Custom warns wine lovers to give artichokes a wide berth, as they’re allegedly “wine killers.” To work past this barricade, however, consider that the Italians love artichokes and they love wine, and they often serve artichokes before the meal because of the belief that artichokes make whatever follows taste sweet. So start with a tart, crisp wine that’s tilted to the acidic side, and chances are an artichoke dish will actually lean it toward balance.
The second bottle came out of my case of Kleine Zalze, Alexa had said of it … a secret favourite of mine the Vineyard Selection Chenin Blanc 2006….It’s not on the list *smile* But I have a couple of bottles left in my store room. Full. Creamy. Oxidative Style. 8 months French oak. 10% botrytis. Aromatic and Brilliant. (I can try to get you one – only if you’re interested in the heavier, robust styles of Chenin. Not for the faint hearted).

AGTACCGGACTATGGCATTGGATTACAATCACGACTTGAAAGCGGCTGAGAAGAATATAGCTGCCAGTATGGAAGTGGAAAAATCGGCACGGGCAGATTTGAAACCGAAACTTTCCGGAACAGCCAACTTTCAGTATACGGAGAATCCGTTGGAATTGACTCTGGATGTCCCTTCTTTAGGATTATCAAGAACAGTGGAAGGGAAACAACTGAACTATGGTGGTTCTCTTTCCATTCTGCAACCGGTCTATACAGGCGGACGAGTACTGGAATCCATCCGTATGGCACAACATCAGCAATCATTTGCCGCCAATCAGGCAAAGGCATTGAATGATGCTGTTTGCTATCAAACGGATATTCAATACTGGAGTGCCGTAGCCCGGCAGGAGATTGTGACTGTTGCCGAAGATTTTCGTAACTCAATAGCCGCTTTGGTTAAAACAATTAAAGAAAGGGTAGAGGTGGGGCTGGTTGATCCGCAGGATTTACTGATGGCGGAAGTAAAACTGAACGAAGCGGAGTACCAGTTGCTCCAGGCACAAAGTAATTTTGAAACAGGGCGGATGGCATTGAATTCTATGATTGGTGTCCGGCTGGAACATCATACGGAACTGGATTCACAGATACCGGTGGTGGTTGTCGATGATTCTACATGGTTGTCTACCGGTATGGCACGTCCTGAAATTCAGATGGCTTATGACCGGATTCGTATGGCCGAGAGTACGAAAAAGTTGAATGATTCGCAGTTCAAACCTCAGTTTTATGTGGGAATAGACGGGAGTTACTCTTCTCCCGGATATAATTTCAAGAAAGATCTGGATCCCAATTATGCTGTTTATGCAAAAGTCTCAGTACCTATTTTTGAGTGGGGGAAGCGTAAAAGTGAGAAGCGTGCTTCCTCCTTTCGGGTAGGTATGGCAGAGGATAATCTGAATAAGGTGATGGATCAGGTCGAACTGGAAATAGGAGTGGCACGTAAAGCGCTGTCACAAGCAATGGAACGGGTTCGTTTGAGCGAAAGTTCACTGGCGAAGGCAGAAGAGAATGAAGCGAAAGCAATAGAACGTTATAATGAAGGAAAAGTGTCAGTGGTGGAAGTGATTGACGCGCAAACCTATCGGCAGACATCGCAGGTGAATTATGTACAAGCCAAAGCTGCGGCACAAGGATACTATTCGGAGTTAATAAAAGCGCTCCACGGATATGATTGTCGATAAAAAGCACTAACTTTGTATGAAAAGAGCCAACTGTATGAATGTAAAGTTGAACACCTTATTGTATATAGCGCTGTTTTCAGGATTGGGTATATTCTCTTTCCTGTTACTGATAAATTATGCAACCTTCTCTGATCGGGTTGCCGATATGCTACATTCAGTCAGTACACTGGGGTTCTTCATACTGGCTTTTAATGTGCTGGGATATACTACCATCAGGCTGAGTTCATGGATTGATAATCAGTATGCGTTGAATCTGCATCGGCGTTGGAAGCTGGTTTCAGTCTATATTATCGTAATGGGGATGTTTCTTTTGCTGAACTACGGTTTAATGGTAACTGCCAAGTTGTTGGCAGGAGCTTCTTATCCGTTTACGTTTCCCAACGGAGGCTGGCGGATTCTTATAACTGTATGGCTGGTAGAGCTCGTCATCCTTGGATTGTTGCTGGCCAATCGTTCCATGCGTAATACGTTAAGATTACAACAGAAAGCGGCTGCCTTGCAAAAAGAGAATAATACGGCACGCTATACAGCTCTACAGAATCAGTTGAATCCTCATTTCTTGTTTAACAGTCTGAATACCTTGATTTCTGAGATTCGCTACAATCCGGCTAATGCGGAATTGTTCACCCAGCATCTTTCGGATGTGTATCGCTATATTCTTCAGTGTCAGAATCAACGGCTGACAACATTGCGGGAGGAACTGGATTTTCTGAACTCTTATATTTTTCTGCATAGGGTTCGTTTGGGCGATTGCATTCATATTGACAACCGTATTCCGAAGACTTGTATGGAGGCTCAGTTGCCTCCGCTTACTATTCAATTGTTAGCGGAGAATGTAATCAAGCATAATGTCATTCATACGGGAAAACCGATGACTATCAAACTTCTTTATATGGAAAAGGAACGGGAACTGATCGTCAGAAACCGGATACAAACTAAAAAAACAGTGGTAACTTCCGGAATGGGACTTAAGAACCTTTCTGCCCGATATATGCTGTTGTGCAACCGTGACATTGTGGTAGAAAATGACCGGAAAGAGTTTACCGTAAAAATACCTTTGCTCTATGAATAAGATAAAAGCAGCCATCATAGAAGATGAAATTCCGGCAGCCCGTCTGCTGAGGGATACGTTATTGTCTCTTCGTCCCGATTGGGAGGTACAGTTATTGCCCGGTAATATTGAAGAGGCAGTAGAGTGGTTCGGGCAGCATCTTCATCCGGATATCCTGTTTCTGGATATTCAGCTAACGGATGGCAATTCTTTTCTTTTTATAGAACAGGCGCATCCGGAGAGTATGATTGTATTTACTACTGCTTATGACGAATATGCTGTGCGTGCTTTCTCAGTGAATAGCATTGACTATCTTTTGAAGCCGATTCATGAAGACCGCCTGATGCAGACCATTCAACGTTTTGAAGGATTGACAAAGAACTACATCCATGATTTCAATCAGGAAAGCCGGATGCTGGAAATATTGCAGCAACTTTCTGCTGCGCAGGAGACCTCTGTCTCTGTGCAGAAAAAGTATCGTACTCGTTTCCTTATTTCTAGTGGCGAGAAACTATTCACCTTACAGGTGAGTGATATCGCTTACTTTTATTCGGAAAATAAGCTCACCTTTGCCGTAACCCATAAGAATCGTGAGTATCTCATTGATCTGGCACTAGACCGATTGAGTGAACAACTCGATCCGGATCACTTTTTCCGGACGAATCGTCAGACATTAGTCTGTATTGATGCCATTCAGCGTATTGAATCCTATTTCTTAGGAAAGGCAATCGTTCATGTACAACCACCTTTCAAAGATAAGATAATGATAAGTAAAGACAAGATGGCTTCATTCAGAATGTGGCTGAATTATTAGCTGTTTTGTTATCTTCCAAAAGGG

With my main course being very rich, I wanted a light and refreshing starter. I decided to keep it very simple; a warm salad of artichoke, asparagus and prawns in a capsicum and citrus dressing; with Tandy’s easy mayonnaise for dipping.
While I was browsing the internet for inspiration on what to do with my artichokes, I came across this:
“These things are just plain annoying. After all the trouble you go to, you get about as much actual “food” out of eating an artichoke as you would from licking 30 or 40 postage stamps. Have the shrimp cocktail instead.”
You have it all wrong, Miss Piggy, combined they make a party on a plate.